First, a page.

- Robert E. Lee:Heroic, But Not the Polio Vaccine
This thoughtful and sprawling book on the life and character of Robert E. Lee is sure to enlighten, annoy, impress, confound, and assuage just about every reader at some point. It will be read in these multiple ways no less because of the wide-ranging purposes it adopts and the broad audience it seeks than because of Lee's still-elusive essence. Reading the Man is an impressively researched volume and a well-told story, with just enough ingratiating nods to Lee's core virtues to mollify defenders and consumers of all-things-Lee and more than enough critical analysis of primary materials to interest and entice historians. This book will not supplant either the best overall Lee biography, which remains Emory Thomas's cogent and compelling Robert E. Lee (1995), or Michael Fellman's fine exploration into Lee's personality, The Making of Robert E. Lee (2000). Yet Pryor effectively builds upon these works, considers new materials, and offers some new insights. What is fresh in this book is her artful and rhythmic recreation of Lee's life amidst the cascade of his enduring and notable contradictions.
As her title indicates, Pryor is self-consciously "reading the man" rather than simply telling his life. This book is as much character study as biography, with special attention given to Lee and his family rather than to his military exploits. Pryor mines (though not stridently) a revisionist vein rather than recapitulating the powerful and persistent abstractions of Lee as myth and messiah. She resists a sensationalistic accounting of Lee and his exploits or efforts to "compartmentalize him . . . [or] simply lionize him" (p. xiii). She wants readers to know and feel his "all too human existence" and the "heart-rending way he strove, but failed to achieve his dreams" (p. 470). Pryor wants readers to sense the "possibility of redemption" through Lee, and to know the "vagaries of human existence," and she is unashamed enough at the clichés to state it (p. 473). [End Page 385]
While not exactly innovative in seeking to reverse unthinking Lee worship, Pryor does put her impressive talents to work bolstering and clarifying many crucial and distinctive points of critique about Lee's decision-making, moral and political stances, and character. She creates a portrait of Lee that is complex and ultimately critical, and she does so with a deep respect for, and use of, the sources. She declares her purpose to be stewarding "precious pieces of our past" in the form of Lee's personal writings and actions in order "to amplify our understanding of what constitutes heroism" (p. xiii). This book is thus presented as a study of his heroism, but it is accomplished in an extraordinarily delicate fashion. Pryor reaffirms Lee's core heroic image while ultimately questioning its purpose, meaning, and significance.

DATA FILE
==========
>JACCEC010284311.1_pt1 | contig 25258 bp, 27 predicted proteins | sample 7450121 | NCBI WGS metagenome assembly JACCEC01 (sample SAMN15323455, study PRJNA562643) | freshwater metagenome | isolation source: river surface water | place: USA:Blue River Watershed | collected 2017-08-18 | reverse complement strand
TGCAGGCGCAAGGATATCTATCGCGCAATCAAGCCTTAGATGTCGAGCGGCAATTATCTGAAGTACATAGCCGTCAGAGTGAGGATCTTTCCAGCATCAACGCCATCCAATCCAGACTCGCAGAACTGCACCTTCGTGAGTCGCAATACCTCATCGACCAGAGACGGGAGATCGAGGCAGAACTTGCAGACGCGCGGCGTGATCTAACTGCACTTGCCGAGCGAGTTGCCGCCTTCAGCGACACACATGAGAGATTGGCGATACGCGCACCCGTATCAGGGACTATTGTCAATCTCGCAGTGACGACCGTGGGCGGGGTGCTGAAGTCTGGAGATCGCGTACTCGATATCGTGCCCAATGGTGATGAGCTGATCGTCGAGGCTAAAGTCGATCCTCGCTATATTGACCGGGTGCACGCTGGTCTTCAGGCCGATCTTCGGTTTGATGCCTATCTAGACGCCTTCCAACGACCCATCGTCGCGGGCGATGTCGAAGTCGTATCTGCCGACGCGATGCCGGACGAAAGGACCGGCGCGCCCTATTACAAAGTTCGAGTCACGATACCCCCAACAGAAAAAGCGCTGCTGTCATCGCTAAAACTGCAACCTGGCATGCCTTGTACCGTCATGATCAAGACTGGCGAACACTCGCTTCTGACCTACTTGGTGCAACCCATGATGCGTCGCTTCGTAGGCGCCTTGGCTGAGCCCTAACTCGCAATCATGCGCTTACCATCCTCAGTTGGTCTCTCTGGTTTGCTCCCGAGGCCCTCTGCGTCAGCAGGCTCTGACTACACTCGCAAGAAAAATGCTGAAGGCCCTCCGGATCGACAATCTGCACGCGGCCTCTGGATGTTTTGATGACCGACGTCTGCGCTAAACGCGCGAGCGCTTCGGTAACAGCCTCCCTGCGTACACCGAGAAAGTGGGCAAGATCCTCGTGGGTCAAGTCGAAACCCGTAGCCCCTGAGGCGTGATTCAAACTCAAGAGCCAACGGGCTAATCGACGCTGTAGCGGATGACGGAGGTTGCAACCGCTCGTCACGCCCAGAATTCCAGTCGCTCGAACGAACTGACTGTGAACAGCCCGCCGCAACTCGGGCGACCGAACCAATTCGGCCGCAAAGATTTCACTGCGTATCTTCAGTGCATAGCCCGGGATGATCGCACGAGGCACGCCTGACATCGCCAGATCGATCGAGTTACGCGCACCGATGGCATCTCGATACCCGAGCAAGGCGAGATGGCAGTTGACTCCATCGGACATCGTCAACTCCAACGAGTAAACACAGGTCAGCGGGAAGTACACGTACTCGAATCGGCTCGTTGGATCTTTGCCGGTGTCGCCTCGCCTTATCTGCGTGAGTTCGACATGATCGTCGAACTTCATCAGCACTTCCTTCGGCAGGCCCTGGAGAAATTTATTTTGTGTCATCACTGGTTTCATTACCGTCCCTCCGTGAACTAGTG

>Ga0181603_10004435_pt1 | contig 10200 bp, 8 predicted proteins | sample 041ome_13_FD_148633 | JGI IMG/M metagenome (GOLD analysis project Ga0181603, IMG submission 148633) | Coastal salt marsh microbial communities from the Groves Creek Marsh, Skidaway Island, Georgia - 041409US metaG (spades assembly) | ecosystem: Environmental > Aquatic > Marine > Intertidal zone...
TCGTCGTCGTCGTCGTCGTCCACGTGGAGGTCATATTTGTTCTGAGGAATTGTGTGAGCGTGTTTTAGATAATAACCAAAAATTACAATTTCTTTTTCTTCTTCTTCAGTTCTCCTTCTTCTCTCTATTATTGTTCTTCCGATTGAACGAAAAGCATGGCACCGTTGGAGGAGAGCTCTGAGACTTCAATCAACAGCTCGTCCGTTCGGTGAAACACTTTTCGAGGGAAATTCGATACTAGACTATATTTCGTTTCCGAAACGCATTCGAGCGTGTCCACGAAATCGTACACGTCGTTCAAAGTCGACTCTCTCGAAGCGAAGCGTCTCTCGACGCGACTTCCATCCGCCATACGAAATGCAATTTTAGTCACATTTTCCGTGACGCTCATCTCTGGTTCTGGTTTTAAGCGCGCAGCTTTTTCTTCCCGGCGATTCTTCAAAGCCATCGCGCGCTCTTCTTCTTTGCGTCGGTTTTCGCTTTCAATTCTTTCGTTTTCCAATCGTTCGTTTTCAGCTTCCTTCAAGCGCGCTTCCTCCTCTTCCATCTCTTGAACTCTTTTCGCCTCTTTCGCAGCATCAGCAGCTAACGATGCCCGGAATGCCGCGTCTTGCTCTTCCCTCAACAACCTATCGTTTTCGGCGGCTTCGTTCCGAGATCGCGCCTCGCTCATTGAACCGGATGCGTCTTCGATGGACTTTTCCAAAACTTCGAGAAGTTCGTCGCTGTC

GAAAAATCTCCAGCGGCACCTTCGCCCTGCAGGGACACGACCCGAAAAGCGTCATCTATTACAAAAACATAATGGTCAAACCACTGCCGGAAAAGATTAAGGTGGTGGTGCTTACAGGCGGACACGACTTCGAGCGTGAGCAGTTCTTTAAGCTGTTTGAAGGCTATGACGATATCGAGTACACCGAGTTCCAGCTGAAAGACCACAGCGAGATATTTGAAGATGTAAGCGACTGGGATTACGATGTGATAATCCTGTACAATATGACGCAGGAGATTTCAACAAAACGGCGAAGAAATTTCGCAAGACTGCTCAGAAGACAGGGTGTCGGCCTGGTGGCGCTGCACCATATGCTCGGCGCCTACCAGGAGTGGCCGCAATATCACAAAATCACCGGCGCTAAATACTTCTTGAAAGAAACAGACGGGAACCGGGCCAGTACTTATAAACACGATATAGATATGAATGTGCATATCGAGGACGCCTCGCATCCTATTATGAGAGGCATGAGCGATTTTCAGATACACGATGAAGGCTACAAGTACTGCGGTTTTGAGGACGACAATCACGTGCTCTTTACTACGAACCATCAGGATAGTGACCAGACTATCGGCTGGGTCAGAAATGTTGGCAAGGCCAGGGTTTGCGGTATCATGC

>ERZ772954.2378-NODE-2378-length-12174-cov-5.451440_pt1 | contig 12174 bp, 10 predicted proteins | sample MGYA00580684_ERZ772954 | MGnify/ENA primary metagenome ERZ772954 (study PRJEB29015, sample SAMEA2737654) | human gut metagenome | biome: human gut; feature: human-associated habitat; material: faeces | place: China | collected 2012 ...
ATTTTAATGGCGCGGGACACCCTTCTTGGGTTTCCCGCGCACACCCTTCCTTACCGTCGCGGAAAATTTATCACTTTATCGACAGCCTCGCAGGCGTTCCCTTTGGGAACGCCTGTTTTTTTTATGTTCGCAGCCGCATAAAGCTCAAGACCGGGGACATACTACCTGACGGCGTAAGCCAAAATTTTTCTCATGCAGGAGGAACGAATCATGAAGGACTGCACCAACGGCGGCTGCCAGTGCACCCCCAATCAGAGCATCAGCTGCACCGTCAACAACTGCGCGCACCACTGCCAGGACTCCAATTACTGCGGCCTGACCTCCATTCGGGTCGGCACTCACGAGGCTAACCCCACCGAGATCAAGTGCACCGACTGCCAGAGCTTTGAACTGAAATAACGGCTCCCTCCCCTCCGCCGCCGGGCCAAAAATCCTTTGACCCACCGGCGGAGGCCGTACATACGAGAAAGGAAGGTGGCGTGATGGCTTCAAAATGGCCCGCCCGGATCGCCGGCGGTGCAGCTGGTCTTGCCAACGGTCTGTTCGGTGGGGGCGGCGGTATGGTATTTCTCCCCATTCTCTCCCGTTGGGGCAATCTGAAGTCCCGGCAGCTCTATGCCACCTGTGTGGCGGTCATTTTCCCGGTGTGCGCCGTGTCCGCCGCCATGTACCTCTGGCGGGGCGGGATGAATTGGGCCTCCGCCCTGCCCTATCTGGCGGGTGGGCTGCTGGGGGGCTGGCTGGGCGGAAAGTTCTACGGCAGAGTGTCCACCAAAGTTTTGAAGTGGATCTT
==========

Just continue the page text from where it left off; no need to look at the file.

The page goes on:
Reading the Man coheres to the longstanding imperative of reassessing this complex and tragic figure while seeking simultaneously to acknowledge (if not celebrate) his accomplishments. To study Lee is, fundamentally, to grapple with this conundrum of linking personal integrity and enormous historical resonance with an evaluation of his final "transcendent importance" (p. 472). Pryor argues that "the greatest honor we can give Lee is to admire him for who he actually was, rather than as an imaginary creature, which only insults him by implying that the reality was inadequate" (p. 471).
Pryor's well-supported and often corrosive reading of Lee observes this reality of "who he actually was" while sustaining the gaze of fascination for the man, detailing his many triumphs and strengths, and reaffirming him as a great (if fallible) man of history. She argues that Lee demonstrated "how strong is the potential power of one individual in a truly democratic society, and therefore how great the burden of responsibility" to make the right choices (p. 471). She recognizes that Lee holds, and likely always will hold, an exalted position in the states of...